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The Benefits of the ‘Held to Maturity’ Classification

By Nicole Burczyk

To avoid significant fluctuations in capital due to increases in unrealized losses, many bankers are evaluating designating securities as “Held to Maturity” rather than “Available for Sale.” While these losses are not realized and therefore not included in a bank’s net income calculation, they are a key component of accumulated other comprehensive income.

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Doing the FOMC Policy Math

By Jeff Goble

A pattern emerges when we carefully research the last three Federal Reserve interest rate tightening cycles since 1989, as you can see in the chart presented here. We have compared their slopes and percentage changes with the current rate normalization program, which began in December 2015.  The basic investment premise here is that markets have a very strong tendency to repeat themselves, usually with an unexpected twist of some sort.  Doing the math helps removes the market emotion, in my opinion.

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Digitizing the Bank

Is your institution ready for the cashless economy?

By Mike Kane

Cashless payments are undeniably rising in popularity. In Sweden, only 20 percent of payments are made using cash. While the United States isn’t as far along in this process as those in Sweden, cashless payments are still on the rise. In 2013, the Federal Reserve Bank of Boston found that while noncash payments were steadily rising, cash still accounted for more than 25 percent of U.S. transactions. The good news is that this means there is time for banks to get prepared for the fast approaching digital banking revolution.

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Fifty Million Municipal Bond Fans Can’t Be Wrong!

By Chris Thompson

In 1959, RCA Victor sold a compilation of Elvis Presley’s greatest hits, officially titled “Elvis’ Gold Records.” Later presses added the boldfaced phrase “50,000,000 Elvis Fans Can’t Be Wrong” to the cover and this became the de-facto album title.  The phrase referred to the voluminous record sales the King of Rock ‘n’ Roll amassed to date in his legendary career.  In modern parlance and on any topic whatsoever, it’s not unusual to hear a pundit defend a challenge with the universal justification “50,000,000 Elvis fans can’t be wrong!”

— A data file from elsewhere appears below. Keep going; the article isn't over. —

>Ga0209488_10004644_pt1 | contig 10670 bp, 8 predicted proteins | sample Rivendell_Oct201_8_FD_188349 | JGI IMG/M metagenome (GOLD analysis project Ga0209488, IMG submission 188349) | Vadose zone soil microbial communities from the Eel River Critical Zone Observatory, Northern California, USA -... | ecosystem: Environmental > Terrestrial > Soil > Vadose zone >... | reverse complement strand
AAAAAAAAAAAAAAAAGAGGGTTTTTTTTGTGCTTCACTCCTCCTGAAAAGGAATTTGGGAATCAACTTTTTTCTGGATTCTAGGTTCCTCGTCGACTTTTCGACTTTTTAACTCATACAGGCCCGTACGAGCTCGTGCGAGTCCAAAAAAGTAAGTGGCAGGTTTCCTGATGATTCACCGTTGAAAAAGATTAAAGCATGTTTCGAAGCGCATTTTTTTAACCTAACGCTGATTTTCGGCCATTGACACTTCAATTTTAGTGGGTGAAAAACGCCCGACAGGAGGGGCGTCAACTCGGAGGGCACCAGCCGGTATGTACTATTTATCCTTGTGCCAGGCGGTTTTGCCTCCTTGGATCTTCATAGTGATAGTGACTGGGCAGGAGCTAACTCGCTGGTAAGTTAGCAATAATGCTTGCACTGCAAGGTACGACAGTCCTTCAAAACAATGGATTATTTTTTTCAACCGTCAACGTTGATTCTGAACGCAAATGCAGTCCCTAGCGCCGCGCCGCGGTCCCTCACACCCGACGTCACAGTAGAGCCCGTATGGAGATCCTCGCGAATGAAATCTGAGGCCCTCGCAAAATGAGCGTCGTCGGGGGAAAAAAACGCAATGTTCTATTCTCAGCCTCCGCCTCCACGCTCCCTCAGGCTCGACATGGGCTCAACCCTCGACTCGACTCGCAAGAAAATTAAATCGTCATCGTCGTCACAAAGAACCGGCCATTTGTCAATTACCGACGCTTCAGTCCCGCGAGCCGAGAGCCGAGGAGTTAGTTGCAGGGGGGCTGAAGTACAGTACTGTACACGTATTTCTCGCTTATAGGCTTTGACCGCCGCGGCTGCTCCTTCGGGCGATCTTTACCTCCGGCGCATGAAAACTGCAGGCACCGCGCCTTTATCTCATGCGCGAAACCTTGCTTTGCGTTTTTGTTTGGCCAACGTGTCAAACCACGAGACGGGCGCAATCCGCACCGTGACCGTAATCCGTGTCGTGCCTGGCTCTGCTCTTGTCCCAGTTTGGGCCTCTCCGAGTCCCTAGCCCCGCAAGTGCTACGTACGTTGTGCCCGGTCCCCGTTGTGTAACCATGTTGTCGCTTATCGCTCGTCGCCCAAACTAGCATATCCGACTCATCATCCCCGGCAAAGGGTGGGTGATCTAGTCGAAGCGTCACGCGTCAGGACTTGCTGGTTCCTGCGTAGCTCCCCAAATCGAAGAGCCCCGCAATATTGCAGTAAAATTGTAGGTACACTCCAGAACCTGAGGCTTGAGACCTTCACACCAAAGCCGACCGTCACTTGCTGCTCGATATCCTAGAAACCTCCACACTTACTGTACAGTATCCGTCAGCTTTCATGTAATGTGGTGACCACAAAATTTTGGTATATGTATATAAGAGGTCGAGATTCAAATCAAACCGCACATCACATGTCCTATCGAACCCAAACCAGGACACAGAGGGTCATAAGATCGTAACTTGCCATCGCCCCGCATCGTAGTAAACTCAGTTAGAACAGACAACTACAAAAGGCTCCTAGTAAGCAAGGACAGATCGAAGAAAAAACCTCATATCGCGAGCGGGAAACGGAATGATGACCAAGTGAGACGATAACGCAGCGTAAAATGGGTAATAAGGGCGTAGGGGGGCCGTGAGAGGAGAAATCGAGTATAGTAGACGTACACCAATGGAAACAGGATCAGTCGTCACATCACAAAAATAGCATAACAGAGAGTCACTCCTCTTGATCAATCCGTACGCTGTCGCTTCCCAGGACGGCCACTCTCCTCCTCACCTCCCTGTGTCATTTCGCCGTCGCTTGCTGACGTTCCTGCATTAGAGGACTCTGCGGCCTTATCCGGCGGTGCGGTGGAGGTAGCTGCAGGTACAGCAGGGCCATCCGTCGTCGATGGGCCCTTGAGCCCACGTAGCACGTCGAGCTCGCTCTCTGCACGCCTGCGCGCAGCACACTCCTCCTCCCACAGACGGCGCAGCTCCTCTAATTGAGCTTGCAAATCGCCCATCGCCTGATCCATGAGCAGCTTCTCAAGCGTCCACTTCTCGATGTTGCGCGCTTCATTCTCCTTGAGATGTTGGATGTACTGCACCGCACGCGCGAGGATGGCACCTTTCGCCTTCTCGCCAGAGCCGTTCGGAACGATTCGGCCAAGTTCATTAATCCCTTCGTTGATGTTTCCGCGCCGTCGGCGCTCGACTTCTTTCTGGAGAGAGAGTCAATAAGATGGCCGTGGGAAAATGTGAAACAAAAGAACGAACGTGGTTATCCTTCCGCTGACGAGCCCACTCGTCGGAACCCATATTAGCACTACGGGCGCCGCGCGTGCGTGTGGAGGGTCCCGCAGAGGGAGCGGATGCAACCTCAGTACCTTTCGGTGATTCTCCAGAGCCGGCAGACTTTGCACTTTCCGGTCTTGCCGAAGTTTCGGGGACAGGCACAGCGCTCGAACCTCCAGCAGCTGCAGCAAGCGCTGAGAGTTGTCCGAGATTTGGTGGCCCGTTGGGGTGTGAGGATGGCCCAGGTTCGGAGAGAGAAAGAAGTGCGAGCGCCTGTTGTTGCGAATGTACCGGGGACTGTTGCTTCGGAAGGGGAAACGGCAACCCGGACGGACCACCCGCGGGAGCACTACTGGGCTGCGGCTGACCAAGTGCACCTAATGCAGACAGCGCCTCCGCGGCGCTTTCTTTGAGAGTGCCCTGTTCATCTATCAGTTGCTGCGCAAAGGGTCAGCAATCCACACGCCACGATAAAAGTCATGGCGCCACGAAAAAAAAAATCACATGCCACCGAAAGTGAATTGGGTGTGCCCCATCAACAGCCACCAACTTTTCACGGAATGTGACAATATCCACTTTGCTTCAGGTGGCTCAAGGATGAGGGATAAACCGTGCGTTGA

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Got Yield?

A challenging bond market has fixed-income investors studying their portfolios.

By Jeffrey P. Goble

It’s December, and it is safe to say it has been another challenging year in terms of the search for yield for bond investors. I think this makes it year number eight for the challenging bond market, which was basically fueled by the Fed’s historic $4.3 trillion quantitative easing program started in November 2008.

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How Much Optionality Is Too Much?

By Jeff Goble
One of the main negatives for bond investors related to falling interest rates  is the fact that any higher-yielding bonds with call options you own may be called away, thus sharply reducing your bond income.

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Try This at Home

By Jeff Goble

This is my 151st  investments column for BankNews and it occurred to me recently that I should be starting to figure out this bank investing game. Please read on.

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Key Traits of the Trusted Partner

By Stephen DuMont

When looking across any industry or sector, one attribute often separates the highest-performing institutions from the rest: the presence of key trusted partners. These trusted partners perform important functions for their higher-performing clients and while the functions they perform may be different, there is one important trait in common. That is, these leading institutions rely upon trusted partners that provide consistent holistic insight informed by their overall knowledge of the client and the key stakeholders impacted by any decision. Any vendor can attempt to sell products in its inventory. The trusted business partner will work closely with the client to identify its goals and then make recommendations based on an understanding of the institution’s unique financial situation. The solutions provided to the client are not constrained by the inventory of their firm, but rather informed by their understanding of their institutional partner.

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Developing Rational Balance Sheet ‘Bogeys’

By Lonnie Harris

Balance sheet management has always been difficult but never more so than in today’s extended low-rate environment. Since December 2008 when the Fed dropped overnight funds to a range of 0-25 basis points, many of the “routine” decisions were replaced with uncertainty and downright confusion. In retrospect, it is apparent that most managers were initially too conservative, as they expected rates to increase almost immediately. This period was followed by impatience and more accurately, market pressure, which has resulted in duration extension in both the loan and investment portfolios, at historically low rates. These phases were not necessarily knee jerks, but it is questionable how much planning and modeling actually preceded those decisions.

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Economic Forecast 2016, Part 2: Headwinds and Tailwinds

By KC Mathews

 

As I mentioned in part 1 of our economic forecast (March BankNews), I expect our economy to continue to grow at a slow and steady pace in 2016, due in part to the several tailwinds and a few headwinds.

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